Becky Hopper is on the five-year plan, but she’s okay with that.

“When I get my degree, it’s not going to say, ‘Becky Hopper did it in five years instead of two,’” she reflected. “It’s just going to say: ‘Becky Hopper, you rock! Becky Hopper, you didn’t give up.’”

A native of Orange Park, Florida, this is Hopper’s first time in college. After graduating high school, “life happened,” as she put it: she married, had children and spent her days homeschooling them.

Then, about eight years ago, that life changed dramatically. Hopper headed north, where friends in Apalachin helped her start over. At the time, she had only $200 to her name, no car and no job. Four months later, she landed an entry-level position at a local insurance company.

Through the years, she settled into life in the Southern Tier. She enjoys her job, and was promoted several times. But with her sons about to graduate high school, she began to turn her eye to the wider horizon and ponder her future. She had always wanted to go to school, but lacked a direction.

She asked a friend who works at a local school district for advice.

“I love people. What could I do for a living?” Hopper asked. “She told me, ‘This county needs social workers. You’d be a great social worker.’”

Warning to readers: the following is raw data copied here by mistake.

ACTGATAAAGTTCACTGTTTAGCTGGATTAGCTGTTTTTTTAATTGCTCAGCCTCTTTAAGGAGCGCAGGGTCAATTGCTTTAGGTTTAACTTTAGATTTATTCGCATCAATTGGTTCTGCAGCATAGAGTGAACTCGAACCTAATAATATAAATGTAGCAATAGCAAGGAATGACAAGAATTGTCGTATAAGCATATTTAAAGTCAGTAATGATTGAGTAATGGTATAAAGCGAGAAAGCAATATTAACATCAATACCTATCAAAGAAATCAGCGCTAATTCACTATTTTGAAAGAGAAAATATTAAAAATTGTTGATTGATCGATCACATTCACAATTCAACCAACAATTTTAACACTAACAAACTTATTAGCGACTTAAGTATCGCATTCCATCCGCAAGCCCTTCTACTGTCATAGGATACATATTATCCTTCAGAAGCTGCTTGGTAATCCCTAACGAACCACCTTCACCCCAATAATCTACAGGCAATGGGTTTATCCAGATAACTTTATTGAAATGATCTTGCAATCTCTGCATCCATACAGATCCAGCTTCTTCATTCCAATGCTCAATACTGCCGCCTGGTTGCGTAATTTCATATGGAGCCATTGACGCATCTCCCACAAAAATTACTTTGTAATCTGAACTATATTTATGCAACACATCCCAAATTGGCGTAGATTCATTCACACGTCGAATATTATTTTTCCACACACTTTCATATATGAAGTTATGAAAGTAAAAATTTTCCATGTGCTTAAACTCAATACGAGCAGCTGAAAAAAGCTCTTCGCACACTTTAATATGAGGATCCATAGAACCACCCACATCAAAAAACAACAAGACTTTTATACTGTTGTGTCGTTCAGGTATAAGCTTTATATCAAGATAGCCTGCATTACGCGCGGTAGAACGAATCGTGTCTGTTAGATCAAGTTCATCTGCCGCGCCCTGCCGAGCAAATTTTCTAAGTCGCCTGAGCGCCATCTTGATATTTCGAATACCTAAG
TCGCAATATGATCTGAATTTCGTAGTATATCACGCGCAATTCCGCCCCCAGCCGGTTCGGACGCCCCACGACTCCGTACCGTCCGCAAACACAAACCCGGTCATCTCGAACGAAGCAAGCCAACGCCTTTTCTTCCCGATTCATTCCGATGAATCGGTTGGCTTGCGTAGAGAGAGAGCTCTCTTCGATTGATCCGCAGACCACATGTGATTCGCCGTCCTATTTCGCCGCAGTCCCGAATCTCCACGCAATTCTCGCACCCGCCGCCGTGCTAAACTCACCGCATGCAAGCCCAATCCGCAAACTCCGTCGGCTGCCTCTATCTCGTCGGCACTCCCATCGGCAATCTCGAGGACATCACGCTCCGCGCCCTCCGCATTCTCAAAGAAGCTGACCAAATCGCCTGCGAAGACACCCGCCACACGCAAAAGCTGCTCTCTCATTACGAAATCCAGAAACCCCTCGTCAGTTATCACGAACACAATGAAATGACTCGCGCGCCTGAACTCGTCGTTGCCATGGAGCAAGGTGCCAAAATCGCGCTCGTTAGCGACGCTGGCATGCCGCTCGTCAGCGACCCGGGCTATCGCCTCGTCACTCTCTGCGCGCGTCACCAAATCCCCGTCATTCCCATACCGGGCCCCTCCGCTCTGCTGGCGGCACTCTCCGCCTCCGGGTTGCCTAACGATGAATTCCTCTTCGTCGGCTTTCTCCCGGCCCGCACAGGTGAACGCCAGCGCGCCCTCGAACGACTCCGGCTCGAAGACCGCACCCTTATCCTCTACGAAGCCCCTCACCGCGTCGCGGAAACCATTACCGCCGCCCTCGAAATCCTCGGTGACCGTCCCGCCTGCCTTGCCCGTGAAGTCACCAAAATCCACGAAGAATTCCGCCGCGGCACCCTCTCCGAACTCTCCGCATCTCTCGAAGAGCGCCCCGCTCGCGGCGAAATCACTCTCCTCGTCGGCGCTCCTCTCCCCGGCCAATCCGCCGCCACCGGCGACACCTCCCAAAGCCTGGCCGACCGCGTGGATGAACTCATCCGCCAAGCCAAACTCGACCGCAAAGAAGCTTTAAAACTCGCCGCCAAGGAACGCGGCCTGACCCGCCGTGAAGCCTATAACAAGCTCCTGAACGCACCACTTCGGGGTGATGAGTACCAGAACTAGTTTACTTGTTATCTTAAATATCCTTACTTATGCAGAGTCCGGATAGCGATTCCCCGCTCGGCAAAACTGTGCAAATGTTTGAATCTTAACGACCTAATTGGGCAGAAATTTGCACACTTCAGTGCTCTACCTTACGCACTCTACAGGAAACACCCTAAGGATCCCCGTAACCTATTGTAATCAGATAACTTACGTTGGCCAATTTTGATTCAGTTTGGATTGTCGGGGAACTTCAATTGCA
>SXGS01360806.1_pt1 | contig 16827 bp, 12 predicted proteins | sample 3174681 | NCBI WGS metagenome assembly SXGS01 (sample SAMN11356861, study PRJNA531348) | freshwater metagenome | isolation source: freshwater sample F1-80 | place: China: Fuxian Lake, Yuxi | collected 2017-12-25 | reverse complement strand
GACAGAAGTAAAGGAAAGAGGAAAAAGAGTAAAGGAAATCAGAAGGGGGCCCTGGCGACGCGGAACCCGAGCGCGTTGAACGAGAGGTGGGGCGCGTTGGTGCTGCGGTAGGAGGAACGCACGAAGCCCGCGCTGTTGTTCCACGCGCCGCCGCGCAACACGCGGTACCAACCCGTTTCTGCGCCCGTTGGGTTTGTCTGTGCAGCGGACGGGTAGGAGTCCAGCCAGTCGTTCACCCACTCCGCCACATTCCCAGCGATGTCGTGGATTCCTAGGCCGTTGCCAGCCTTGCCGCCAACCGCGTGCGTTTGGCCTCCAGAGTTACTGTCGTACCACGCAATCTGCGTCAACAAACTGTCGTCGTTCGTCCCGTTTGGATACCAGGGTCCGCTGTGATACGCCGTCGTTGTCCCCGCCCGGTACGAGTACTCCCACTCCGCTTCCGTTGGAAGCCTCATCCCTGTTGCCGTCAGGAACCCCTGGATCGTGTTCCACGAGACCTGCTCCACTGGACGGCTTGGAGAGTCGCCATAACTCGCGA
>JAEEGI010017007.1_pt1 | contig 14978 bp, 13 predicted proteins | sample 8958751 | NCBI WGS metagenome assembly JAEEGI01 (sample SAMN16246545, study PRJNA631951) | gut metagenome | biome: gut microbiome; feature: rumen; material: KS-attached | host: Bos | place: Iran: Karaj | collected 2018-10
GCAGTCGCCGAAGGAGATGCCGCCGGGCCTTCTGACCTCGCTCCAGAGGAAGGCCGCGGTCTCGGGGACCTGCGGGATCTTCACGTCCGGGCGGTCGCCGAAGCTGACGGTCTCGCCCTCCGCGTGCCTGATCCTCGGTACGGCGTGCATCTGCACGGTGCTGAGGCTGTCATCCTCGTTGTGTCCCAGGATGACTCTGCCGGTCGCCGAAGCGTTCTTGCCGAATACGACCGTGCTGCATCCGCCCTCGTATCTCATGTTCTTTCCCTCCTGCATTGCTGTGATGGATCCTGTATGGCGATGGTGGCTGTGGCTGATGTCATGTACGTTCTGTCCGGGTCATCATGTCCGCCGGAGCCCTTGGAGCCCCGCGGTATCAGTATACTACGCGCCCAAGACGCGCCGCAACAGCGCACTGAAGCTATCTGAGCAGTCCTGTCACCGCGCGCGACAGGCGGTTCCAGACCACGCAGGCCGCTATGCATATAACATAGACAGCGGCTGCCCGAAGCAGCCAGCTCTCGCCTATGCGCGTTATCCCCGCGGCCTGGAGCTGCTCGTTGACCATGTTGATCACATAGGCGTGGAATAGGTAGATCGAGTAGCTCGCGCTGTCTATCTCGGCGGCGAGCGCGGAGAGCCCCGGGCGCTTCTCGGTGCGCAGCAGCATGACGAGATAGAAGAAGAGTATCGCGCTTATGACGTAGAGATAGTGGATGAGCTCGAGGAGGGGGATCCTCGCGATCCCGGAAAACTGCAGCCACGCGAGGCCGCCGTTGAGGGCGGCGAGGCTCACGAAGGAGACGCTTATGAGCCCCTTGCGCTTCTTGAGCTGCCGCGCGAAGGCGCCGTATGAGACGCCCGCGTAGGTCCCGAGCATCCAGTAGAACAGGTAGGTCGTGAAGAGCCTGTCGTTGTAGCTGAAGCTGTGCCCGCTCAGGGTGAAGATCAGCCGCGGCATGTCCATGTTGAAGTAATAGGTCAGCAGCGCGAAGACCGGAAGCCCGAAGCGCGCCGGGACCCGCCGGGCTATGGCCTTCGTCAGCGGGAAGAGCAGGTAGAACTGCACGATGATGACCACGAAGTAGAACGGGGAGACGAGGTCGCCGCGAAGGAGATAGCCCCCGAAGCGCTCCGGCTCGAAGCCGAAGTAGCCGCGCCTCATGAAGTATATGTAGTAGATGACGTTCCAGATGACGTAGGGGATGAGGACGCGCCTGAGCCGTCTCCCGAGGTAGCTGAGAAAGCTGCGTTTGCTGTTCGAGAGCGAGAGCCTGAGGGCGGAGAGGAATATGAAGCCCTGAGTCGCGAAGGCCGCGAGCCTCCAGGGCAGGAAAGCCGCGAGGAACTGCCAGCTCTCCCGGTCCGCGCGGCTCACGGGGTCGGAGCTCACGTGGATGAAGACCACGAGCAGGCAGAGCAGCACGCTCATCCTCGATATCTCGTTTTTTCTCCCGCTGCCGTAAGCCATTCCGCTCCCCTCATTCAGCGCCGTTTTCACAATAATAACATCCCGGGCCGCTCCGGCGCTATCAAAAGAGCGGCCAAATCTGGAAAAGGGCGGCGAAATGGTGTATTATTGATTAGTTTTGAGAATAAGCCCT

Last summer, at the age of 44, she signed up for her first college class at SUNY Broome: College Writing. She did well, following it up with College Writing 2, psychology and philosophy. Most of her courses have been online, although she took psychology with Professor Courtney O’Hagen on campus, which she found to be an extraordinary experience.

One class per semester works well for this single mom, who juggles her studies with a full-time job and a healthy gym habit. She’s expanding her horizons – and having fun at the same time. Thanks to a Pell grant, most of her costs are covered.

“I feel like God can’t steer a parked car,” the Human Services major said of her decision to enroll. “Five years is going to pass no matter what. What am I going to have to show for it? I’m creating options for myself.”

Considering going back to school later in life, or for the first time? Take a step to reach your goal, Hopper advises.

“Take one class at a time, if that’s all you can do,” she said. “Once you have an education, no one can take that away from you.”